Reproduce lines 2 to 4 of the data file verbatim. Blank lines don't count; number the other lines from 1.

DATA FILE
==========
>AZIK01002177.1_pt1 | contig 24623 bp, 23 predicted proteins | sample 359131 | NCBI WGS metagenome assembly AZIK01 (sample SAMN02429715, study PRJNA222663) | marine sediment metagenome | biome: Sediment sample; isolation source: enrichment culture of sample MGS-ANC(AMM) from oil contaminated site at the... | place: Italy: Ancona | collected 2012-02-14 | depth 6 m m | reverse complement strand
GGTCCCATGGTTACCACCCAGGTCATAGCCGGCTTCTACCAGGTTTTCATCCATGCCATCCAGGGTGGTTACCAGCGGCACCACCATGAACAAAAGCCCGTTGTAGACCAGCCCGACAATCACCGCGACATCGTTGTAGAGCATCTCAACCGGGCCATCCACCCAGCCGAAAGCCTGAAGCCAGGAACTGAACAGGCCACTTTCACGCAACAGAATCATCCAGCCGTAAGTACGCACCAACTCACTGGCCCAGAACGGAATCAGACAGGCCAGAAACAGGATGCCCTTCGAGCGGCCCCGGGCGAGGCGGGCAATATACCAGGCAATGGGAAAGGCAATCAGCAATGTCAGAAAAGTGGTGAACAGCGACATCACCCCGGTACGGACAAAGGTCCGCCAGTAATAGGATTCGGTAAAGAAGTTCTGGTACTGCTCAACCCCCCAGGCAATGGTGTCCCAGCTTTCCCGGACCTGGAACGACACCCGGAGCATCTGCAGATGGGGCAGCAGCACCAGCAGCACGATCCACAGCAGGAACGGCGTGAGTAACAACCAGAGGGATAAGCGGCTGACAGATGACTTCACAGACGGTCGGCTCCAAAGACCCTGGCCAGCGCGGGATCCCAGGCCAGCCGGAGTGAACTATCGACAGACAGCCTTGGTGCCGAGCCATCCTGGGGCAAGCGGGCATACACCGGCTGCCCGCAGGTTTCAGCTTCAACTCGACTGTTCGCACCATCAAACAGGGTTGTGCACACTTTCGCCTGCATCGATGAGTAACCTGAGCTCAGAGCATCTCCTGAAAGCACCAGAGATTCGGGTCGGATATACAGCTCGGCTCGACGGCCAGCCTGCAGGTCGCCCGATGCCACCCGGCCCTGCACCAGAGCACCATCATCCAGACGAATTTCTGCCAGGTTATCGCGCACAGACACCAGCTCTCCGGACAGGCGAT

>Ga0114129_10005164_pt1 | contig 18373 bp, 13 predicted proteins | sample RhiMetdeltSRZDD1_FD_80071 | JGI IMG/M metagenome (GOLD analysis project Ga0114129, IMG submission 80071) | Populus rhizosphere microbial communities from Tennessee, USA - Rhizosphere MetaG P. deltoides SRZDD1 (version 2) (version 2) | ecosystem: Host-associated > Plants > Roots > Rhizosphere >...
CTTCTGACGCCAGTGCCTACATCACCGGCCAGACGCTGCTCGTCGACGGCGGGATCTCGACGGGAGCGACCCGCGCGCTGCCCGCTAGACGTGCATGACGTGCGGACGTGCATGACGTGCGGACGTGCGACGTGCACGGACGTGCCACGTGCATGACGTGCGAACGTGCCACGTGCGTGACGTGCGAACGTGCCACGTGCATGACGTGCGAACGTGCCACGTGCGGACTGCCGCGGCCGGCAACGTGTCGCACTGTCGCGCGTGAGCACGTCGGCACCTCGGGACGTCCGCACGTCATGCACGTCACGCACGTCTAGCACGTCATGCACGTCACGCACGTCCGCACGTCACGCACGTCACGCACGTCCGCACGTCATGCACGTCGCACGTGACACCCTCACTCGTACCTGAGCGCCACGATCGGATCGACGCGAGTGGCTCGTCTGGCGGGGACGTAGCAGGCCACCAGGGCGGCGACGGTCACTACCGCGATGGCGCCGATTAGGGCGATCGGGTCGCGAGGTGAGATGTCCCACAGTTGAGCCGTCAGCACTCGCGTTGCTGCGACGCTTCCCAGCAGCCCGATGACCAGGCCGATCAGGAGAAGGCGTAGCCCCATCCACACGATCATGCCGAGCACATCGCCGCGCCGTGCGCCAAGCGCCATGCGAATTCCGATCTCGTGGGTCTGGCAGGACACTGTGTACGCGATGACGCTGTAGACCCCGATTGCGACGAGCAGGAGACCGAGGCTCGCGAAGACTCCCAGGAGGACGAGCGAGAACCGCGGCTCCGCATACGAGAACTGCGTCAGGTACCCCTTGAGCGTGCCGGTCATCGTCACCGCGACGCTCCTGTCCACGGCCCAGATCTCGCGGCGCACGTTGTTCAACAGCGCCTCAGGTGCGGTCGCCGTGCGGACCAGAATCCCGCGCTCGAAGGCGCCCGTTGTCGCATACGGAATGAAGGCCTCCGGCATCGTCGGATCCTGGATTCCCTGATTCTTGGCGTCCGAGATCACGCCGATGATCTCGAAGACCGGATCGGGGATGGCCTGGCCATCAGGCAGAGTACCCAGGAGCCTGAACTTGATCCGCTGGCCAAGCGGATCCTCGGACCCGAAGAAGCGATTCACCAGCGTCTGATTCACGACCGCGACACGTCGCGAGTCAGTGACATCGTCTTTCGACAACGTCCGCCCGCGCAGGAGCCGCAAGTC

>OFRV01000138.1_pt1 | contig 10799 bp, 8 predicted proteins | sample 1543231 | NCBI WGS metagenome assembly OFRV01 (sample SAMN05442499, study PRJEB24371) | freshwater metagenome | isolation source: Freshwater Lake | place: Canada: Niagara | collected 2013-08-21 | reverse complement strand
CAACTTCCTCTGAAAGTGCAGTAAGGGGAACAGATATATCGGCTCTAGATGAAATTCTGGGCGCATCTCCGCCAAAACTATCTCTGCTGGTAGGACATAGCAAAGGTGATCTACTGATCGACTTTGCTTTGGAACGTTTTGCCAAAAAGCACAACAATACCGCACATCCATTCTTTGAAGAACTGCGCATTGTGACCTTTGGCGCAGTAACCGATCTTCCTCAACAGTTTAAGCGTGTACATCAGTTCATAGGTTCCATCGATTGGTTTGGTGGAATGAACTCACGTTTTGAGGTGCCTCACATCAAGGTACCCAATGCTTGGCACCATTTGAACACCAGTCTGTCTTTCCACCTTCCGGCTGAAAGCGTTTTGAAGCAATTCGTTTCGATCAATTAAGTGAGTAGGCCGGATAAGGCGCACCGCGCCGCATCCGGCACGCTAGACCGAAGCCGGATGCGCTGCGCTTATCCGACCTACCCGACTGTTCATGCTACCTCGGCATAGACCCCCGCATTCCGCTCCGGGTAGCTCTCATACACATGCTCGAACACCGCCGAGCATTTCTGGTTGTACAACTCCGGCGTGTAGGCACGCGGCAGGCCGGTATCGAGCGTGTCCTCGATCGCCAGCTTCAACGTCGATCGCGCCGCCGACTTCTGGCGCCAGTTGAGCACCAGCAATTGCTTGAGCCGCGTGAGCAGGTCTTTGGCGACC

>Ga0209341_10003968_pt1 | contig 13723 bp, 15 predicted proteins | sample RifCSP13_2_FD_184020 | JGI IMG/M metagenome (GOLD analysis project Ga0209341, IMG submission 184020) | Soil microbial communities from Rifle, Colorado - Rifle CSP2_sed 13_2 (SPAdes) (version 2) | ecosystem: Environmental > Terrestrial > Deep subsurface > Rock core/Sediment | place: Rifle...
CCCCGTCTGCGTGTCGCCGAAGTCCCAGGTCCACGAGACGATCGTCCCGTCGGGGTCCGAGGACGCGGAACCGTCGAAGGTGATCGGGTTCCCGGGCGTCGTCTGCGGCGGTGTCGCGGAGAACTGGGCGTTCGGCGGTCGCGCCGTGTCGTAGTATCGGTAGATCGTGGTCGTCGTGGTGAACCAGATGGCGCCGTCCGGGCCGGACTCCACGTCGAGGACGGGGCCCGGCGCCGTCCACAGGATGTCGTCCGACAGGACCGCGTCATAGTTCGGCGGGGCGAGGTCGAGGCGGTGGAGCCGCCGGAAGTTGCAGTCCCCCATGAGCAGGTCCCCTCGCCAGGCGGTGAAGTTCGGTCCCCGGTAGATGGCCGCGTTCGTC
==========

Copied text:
GGTCCCATGGTTACCACCCAGGTCATAGCCGGCTTCTACCAGGTTTTCATCCATGCCATCCAGGGTGGTTACCAGCGGCACCACCATGAACAAAAGCCCGTTGTAGACCAGCCCGACAATCACCGCGACATCGTTGTAGAGCATCTCAACCGGGCCATCCACCCAGCCGAAAGCCTGAAGCCAGGAACTGAACAGGCCACTTTCACGCAACAGAATCATCCAGCCGTAAGTACGCACCAACTCACTGGCCCAGAACGGAATCAGACAGGCCAGAAACAGGATGCCCTTCGAGCGGCCCCGGGCGAGGCGGGCAATATACCAGGCAATGGGAAAGGCAATCAGCAATGTCAGAAAAGTGGTGAACAGCGACATCACCCCGGTACGGACAAAGGTCCGCCAGTAATAGGATTCGGTAAAGAAGTTCTGGTACTGCTCAACCCCCCAGGCAATGGTGTCCCAGCTTTCCCGGACCTGGAACGACACCCGGAGCATCTGCAGATGGGGCAGCAGCACCAGCAGCACGATCCACAGCAGGAACGGCGTGAGTAACAACCAGAGGGATAAGCGGCTGACAGATGACTTCACAGACGGTCGGCTCCAAAGACCCTGGCCAGCGCGGGATCCCAGGCCAGCCGGAGTGAACTATCGACAGACAGCCTTGGTGCCGAGCCATCCTGGGGCAAGCGGGCATACACCGGCTGCCCGCAGGTTTCAGCTTCAACTCGACTGTTCGCACCATCAAACAGGGTTGTGCACACTTTCGCCTGCATCGATGAGTAACCTGAGCTCAGAGCATCTCCTGAAAGCACCAGAGATTCGGGTCGGATATACAGCTCGGCTCGACGGCCAGCCTGCAGGTCGCCCGATGCCACCCGGCCCTGCACCAGAGCACCATCATCCAGACGAATTTCTGCCAGGTTATCGCGCACAGACACCAGCTCTCCGGACAGGCGAT

>Ga0114129_10005164_pt1 | contig 18373 bp, 13 predicted proteins | sample RhiMetdeltSRZDD1_FD_80071 | JGI IMG/M metagenome (GOLD analysis project Ga0114129, IMG submission 80071) | Populus rhizosphere microbial communities from Tennessee, USA - Rhizosphere MetaG P. deltoides SRZDD1 (version 2) (version 2) | ecosystem: Host-associated > Plants > Roots > Rhizosphere >...
CTTCTGACGCCAGTGCCTACATCACCGGCCAGACGCTGCTCGTCGACGGCGGGATCTCGACGGGAGCGACCCGCGCGCTGCCCGCTAGACGTGCATGACGTGCGGACGTGCATGACGTGCGGACGTGCGACGTGCACGGACGTGCCACGTGCATGACGTGCGAACGTGCCACGTGCGTGACGTGCGAACGTGCCACGTGCATGACGTGCGAACGTGCCACGTGCGGACTGCCGCGGCCGGCAACGTGTCGCACTGTCGCGCGTGAGCACGTCGGCACCTCGGGACGTCCGCACGTCATGCACGTCACGCACGTCTAGCACGTCATGCACGTCACGCACGTCCGCACGTCACGCACGTCACGCACGTCCGCACGTCATGCACGTCGCACGTGACACCCTCACTCGTACCTGAGCGCCACGATCGGATCGACGCGAGTGGCTCGTCTGGCGGGGACGTAGCAGGCCACCAGGGCGGCGACGGTCACTACCGCGATGGCGCCGATTAGGGCGATCGGGTCGCGAGGTGAGATGTCCCACAGTTGAGCCGTCAGCACTCGCGTTGCTGCGACGCTTCCCAGCAGCCCGATGACCAGGCCGATCAGGAGAAGGCGTAGCCCCATCCACACGATCATGCCGAGCACATCGCCGCGCCGTGCGCCAAGCGCCATGCGAATTCCGATCTCGTGGGTCTGGCAGGACACTGTGTACGCGATGACGCTGTAGACCCCGATTGCGACGAGCAGGAGACCGAGGCTCGCGAAGACTCCCAGGAGGACGAGCGAGAACCGCGGCTCCGCATACGAGAACTGCGTCAGGTACCCCTTGAGCGTGCCGGTCATCGTCACCGCGACGCTCCTGTCCACGGCCCAGATCTCGCGGCGCACGTTGTTCAACAGCGCCTCAGGTGCGGTCGCCGTGCGGACCAGAATCCCGCGCTCGAAGGCGCCCGTTGTCGCATACGGAATGAAGGCCTCCGGCATCGTCGGATCCTGGATTCCCTGATTCTTGGCGTCCGAGATCACGCCGATGATCTCGAAGACCGGATCGGGGATGGCCTGGCCATCAGGCAGAGTACCCAGGAGCCTGAACTTGATCCGCTGGCCAAGCGGATCCTCGGACCCGAAGAAGCGATTCACCAGCGTCTGATTCACGACCGCGACACGTCGCGAGTCAGTGACATCGTCTTTCGACAACGTCCGCCCGCGCAGGAGCCGCAAGTC